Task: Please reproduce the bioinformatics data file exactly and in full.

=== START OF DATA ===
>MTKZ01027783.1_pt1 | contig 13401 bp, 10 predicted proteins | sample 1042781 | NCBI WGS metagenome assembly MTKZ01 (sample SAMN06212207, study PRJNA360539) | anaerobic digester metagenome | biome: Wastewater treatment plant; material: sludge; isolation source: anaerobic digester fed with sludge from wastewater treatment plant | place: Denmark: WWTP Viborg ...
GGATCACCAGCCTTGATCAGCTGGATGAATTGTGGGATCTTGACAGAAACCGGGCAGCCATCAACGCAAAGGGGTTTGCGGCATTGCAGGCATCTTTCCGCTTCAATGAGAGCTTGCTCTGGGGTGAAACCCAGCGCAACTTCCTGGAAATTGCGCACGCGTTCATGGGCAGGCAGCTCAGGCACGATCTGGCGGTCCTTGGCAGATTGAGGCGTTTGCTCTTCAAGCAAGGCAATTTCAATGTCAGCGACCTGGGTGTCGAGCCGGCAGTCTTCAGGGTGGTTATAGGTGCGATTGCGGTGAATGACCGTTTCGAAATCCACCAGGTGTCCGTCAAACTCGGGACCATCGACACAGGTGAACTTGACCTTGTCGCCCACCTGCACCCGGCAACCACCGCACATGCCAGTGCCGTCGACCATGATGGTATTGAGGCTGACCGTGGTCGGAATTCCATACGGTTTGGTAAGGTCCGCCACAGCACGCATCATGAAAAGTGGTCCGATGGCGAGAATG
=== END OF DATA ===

>MTKZ01027783.1_pt1 | contig 13401 bp, 10 predicted proteins | sample 1042781 | NCBI WGS metagenome assembly MTKZ01 (sample SAMN06212207, study PRJNA360539) | anaerobic digester metagenome | biome: Wastewater treatment plant; material: sludge; isolation source: anaerobic digester fed with sludge from wastewater treatment plant | place: Denmark: WWTP Viborg ...
GGATCACCAGCCTTGATCAGCTGGATGAATTGTGGGATCTTGACAGAAACCGGGCAGCCATCAACGCAAAGGGGTTTGCGGCATTGCAGGCATCTTTCCGCTTCAATGAGAGCTTGCTCTGGGGTGAAACCCAGCGCAACTTCCTGGAAATTGCGCACGCGTTCATGGGCAGGCAGCTCAGGCACGATCTGGCGGTCCTTGGCAGATTGAGGCGTTTGCTCTTCAAGCAAGGCAATTTCAATGTCAGCGACCTGGGTGTCGAGCCGGCAGTCTTCAGGGTGGTTATAGGTGCGATTGCGGTGAATGACCGTTTCGAAATCCACCAGGTGTCCGTCAAACTCGGGACCATCGACACAGGTGAACTTGACCTTGTCGCCCACCTGCACCCGGCAACCACCGCACATGCCAGTGCCGTCGACCATGATGGTATTGAGGCTGACCGTGGTCGGAATTCCATACGGTTTGGTAAGGTCCGCCACAGCACGCATCATGAAAAGTGGTCCGATGGCGAGAATG